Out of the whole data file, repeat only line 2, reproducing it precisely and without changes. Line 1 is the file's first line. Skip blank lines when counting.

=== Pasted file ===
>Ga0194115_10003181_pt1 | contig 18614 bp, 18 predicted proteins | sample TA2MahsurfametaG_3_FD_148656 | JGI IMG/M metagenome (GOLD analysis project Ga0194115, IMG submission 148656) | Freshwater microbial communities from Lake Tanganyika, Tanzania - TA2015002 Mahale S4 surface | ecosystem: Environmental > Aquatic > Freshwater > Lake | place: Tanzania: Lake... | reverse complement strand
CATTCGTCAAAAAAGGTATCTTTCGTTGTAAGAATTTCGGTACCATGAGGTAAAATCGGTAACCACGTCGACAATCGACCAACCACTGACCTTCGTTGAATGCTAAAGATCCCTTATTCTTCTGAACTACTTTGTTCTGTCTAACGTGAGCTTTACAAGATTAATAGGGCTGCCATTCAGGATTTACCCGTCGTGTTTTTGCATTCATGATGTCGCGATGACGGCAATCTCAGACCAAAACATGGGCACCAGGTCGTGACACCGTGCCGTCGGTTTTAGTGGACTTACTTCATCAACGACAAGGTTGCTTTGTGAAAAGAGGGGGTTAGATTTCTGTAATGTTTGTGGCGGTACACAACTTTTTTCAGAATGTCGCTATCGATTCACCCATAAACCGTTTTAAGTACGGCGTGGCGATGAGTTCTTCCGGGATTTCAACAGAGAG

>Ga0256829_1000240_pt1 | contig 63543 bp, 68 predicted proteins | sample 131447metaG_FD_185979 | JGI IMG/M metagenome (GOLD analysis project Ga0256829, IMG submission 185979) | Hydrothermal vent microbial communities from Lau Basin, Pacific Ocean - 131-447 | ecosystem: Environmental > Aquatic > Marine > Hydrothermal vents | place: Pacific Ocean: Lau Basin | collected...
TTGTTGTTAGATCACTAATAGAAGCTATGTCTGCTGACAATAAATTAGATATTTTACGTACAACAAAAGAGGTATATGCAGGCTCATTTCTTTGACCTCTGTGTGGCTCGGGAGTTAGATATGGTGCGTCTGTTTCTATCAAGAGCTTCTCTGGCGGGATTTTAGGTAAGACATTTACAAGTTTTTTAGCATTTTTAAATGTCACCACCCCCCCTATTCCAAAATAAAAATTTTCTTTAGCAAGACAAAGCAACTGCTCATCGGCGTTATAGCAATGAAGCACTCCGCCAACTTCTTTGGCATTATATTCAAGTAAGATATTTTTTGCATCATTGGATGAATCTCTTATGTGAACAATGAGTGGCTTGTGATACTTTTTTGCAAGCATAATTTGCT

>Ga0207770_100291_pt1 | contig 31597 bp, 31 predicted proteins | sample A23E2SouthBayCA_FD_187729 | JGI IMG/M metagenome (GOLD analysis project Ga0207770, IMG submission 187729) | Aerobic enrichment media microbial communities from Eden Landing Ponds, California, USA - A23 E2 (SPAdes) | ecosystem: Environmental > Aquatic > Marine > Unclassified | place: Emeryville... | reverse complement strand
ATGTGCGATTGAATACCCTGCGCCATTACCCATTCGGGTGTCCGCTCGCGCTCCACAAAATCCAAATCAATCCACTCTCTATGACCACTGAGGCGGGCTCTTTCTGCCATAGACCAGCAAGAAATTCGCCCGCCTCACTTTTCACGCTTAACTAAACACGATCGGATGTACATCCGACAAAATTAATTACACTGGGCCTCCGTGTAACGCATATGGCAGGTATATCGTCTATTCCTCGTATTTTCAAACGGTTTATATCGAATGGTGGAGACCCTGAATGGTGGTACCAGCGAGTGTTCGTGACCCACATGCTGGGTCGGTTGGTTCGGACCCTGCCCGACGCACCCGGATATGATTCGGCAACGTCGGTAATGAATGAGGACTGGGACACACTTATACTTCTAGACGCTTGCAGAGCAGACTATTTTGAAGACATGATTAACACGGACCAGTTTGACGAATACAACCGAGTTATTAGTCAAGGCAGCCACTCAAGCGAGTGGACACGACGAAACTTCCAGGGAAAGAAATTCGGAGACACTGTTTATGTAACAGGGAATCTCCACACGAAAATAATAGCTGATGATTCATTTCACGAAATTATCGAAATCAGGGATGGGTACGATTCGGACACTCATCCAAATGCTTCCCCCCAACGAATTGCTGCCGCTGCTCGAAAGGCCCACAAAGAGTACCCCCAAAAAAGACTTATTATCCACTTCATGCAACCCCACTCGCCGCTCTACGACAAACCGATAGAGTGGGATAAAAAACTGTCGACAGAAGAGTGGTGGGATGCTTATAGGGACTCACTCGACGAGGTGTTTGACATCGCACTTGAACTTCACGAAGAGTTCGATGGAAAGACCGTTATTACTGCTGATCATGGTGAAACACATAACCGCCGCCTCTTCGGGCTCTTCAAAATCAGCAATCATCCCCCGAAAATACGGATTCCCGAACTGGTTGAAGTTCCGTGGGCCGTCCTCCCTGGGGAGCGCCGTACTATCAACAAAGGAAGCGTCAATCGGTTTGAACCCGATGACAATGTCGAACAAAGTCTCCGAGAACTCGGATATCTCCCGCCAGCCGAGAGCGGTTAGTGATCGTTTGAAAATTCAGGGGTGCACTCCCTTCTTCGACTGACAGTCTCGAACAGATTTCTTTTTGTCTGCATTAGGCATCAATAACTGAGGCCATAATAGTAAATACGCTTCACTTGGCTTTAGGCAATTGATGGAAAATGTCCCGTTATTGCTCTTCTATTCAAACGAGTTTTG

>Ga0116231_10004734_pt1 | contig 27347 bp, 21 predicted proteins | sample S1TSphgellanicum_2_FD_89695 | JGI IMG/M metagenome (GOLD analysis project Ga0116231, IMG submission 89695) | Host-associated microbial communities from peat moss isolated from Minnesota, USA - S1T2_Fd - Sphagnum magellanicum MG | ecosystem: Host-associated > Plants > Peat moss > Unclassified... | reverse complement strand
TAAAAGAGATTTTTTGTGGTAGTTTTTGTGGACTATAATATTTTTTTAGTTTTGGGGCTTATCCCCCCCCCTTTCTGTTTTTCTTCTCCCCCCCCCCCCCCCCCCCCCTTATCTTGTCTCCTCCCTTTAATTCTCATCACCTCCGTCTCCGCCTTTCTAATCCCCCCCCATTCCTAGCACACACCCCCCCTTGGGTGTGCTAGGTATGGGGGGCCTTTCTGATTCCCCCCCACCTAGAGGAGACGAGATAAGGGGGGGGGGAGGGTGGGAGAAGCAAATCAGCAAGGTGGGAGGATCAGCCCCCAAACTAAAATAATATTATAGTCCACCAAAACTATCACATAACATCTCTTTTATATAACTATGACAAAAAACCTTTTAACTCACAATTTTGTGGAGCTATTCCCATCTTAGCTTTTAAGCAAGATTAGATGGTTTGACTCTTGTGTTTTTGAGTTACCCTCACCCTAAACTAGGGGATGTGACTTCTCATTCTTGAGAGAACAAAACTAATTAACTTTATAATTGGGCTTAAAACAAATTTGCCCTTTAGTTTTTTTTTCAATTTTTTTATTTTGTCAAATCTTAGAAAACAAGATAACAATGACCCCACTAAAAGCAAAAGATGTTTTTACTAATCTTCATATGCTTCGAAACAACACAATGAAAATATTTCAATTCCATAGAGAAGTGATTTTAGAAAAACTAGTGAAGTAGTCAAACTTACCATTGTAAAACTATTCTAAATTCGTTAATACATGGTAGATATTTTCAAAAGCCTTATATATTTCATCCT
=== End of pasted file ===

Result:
CATTCGTCAAAAAAGGTATCTTTCGTTGTAAGAATTTCGGTACCATGAGGTAAAATCGGTAACCACGTCGACAATCGACCAACCACTGACCTTCGTTGAATGCTAAAGATCCCTTATTCTTCTGAACTACTTTGTTCTGTCTAACGTGAGCTTTACAAGATTAATAGGGCTGCCATTCAGGATTTACCCGTCGTGTTTTTGCATTCATGATGTCGCGATGACGGCAATCTCAGACCAAAACATGGGCACCAGGTCGTGACACCGTGCCGTCGGTTTTAGTGGACTTACTTCATCAACGACAAGGTTGCTTTGTGAAAAGAGGGGGTTAGATTTCTGTAATGTTTGTGGCGGTACACAACTTTTTTCAGAATGTCGCTATCGATTCACCCATAAACCGTTTTAAGTACGGCGTGGCGATGAGTTCTTCCGGGATTTCAACAGAGAG